As you drive through Oak Creek Canyon, you’ll see a sign for Ensinoso Park. There, if you stop your car and walk down the hill you’ll find this secret place.
I’ve visited when it is dressed in winter white and fall gold, but nothing is so startling as the passionate green of summer, when the creek borrows color from the moisture-loving sycamores, alders, and ashes that line the banks.
To me, water is the ultimate “yes” person. It says, whatever you want me to be, I’ll be. Hard, soft, liquid, mist. I’ll reflect back your blue skies, your gray storms, your green leaves. Yes! I’m here. Just ask.
Summer afternoon–summer afternoon; to me those have always been the two most beautiful words in the English language. ~Henry James~
It was a western facing window in the afternoon. You can tell that by the sunflowers turning their faces toward the sun just as little Ellf was. Mac, on the other hand, was staring drowsily at the photographer, me. The two found comfort in the warm sun and in the closeness of each other. That was all they needed.
Perhaps we look too hard for happiness. Content lies often in those things the closest to our heart. Warmth, companionship, flowers, and…kittens!
It’s good to be just plain happy; it’s a little better to know that you’re happy; but to understand that you’re happy and to know why and how…to be happy in the being and the knowing, well that is beyond happiness, that is bliss. ~Henry Miller~
In the back room of a dressmakers shop lived a row of paper patterns. Some had yellowed with age, but the fingers of the seamstress unerringly drew the pattern she wanted from the collection. She knew them all by heart. They were familiar friends.
We all have our own row of familiar patterns. I know which cup I’ll choose for my morning coffee, which Internet news website I’ll read first. My fingers reach for that favorite T-shirt to wear when the stack is fresh from the wash.
Just as there is growth in newness and surprise, there is comfort in predictability. We need both in our life to thrive.
I am an idealist.
I don’t know where I’m going
but I’m on my way. ~Carl Sandburg~
It was a cold, sunlit morning in November when I took this photograph of the crystal water at Red Rock Crossing. Behind me were the magnificent totems of Cathedral Rock, but I chose to look down, instead.
The soft sandstone had been worn smooth by the creek that ebbs and flows according to the season, and the rock glowed red under the edge of water.
I’ve found in photography that what is behind me may more interesting as the obvious subject in front, as it was this morning.
That happens in life. Focused on what we expect to see, we ignore everything else around us. We lose the beauty gained using “soft eyes.”
I searched through rebellion, drugs, diet, mysticism, religion, intellectualism and much more, only to find that truth is basically simple and feels good, clear and right. ~Chick Corea~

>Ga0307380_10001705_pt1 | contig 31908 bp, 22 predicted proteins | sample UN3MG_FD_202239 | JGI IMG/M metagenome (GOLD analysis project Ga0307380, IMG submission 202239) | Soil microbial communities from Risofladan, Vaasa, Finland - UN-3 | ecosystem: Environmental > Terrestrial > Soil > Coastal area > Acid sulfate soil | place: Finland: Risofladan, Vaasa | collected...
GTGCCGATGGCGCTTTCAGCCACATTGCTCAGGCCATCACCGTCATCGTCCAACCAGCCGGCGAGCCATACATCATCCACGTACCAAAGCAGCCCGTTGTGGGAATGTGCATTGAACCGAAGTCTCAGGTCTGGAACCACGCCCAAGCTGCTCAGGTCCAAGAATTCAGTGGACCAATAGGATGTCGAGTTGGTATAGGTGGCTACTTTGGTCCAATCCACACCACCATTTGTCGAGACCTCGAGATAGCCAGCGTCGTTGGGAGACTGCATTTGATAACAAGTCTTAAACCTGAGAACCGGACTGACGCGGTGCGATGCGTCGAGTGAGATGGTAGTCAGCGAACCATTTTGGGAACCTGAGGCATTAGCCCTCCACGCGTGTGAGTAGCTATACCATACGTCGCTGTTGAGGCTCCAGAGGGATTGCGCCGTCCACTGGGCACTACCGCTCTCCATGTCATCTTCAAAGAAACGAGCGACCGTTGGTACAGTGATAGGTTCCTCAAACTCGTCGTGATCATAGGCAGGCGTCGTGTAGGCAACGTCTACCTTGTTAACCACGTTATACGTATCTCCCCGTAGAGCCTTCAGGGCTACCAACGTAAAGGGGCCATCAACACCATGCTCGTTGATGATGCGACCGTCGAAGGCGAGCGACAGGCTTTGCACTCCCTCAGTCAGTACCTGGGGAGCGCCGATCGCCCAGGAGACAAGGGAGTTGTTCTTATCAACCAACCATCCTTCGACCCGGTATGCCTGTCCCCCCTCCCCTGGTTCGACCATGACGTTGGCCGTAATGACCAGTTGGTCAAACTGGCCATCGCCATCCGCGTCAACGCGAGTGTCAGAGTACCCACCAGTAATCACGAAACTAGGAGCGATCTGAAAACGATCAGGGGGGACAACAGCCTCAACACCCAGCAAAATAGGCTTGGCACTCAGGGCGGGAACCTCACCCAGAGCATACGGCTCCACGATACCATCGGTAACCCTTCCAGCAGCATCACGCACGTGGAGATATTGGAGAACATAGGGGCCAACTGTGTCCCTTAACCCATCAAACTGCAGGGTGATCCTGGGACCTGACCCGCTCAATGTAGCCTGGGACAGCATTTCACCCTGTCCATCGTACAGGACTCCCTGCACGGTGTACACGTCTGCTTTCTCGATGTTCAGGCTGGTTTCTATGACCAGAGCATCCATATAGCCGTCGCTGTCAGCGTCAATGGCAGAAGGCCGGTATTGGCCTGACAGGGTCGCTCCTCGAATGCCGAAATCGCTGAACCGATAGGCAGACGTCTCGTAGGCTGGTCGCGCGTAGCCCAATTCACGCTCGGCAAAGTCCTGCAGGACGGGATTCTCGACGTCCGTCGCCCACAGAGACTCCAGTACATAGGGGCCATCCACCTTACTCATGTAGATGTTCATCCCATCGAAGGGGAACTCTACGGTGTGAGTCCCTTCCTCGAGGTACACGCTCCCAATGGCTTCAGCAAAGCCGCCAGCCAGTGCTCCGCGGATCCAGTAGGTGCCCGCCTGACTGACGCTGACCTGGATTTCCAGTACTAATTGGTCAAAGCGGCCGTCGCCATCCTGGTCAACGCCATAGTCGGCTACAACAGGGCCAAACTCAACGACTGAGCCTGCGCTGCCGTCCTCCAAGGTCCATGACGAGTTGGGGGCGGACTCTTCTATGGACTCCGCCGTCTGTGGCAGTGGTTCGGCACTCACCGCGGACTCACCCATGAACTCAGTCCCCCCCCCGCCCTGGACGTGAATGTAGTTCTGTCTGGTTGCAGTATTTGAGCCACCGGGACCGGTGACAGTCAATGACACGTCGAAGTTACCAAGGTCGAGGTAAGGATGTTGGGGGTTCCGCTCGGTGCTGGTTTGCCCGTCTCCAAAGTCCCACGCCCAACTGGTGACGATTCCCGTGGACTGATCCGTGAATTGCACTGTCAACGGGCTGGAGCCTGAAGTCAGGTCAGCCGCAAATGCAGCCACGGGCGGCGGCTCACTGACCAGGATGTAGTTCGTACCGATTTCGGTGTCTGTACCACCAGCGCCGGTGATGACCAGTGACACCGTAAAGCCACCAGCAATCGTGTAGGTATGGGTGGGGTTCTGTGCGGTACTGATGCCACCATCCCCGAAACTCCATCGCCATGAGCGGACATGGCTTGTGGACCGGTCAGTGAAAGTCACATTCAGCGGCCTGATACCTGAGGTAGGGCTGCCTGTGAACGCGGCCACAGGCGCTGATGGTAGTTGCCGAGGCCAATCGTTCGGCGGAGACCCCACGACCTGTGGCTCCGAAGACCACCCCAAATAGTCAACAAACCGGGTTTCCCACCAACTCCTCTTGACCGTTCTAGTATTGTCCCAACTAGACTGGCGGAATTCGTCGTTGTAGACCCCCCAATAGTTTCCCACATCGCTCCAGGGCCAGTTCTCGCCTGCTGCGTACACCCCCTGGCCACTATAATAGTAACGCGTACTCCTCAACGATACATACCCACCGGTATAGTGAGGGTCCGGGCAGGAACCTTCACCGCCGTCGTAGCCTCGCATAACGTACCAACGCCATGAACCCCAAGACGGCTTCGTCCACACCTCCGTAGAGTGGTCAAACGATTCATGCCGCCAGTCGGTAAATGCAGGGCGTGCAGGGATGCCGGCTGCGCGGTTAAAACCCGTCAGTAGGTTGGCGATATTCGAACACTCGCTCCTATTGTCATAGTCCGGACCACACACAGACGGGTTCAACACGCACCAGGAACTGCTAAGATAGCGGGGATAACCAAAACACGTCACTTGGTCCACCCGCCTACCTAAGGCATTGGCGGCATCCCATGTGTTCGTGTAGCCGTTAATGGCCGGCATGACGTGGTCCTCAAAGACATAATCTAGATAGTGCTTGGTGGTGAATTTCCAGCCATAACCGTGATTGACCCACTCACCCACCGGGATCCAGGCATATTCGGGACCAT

What is striking to me about this picture of surf hitting rocks in Maine is that the rock, solid granite, has been worn smooth by the constant plunging wear of the water, advancing, retreating, advancing again.
You could put your hand to this stone, as I did, and feel a surface polished as smooth as a tombstone.
Perhaps our sense of time, based upon our meager life existence of “four score and seven,” is too short. How our perspective would change if our worldview was the same as the rocks of this earth.
Grow old along with me! The best is yet to be. ~Robert Browning~
I arose early, seeking to experience the dock in the solitude of a Sunday morning.
Later, there would be boats moored to each side, and fisherman throwing out a line, and honeymooning couples strolling arm-in-arm along its length. But for now it was quiet, content, satisfied in just being.
Sometimes we feel like a dock, waiting for our ship to come in. But the wisdom is knowing that our future is already here inside, waiting to be discovered.
When one has much to put into them,
each day has a hundred pockets. ~Friedrich Nietzsche
What a marvelous tiny house this was, hidden in the forest ferns!
In my mind’s eye I miniaturized it like Alice in Wonderland, making it just the size for forest gnomes hiding among the rocks. I tried to spot them, patiently waiting for me to leave so they could go on about their daily business of forest dwelling. But they were very good at remaining invisible.
The secret of happiness is not in doing what one likes, but in liking what one has to do. ~James M. Barrie~
BUT, “that’s not all,” as they used to say in the late-night Ronco commercials–remember them?
On August 19th, Book 2 of the series, BLOOD IN TAVASCI MARSH starts a 99 cent countdown sale on Amazon Kindle.
Then two days later on August 21, the first book of the series, DEATH IN COPPER TOWN, will also commence a 99 cent Amazon Kindle countdown. Watch for it!
AND, finally, the fourth book of the Pegasus Quincy mystery series, PERIL IN SILVER NIGHTSHADE will become available on Amazon Kindle on August 24th.
It’s going to be a wild and crazy week!
Thank you so much for your continuing support of this project to share the amazing Verde Valley of Arizona with mystery readers who have not yet had a chance to visit and to enjoy the beauty with those who have!
It was low tide on a sunny day, and we ventured far out on the rocks, searching the life left by the waves. Hidden in the cracks, just visible here, we found thousands of tiny white mussels, fed by the surging waves that were channeled into the crevices between the granite boulders.
How did these tiny shelled creatures sense that here, and only here, they would be nourished by the very waves that threatened to destroy them?
For every ailment under the sun, There is a remedy, or there is none; If there be one, try to find it; If there be none, never mind it. ~Mother Goose~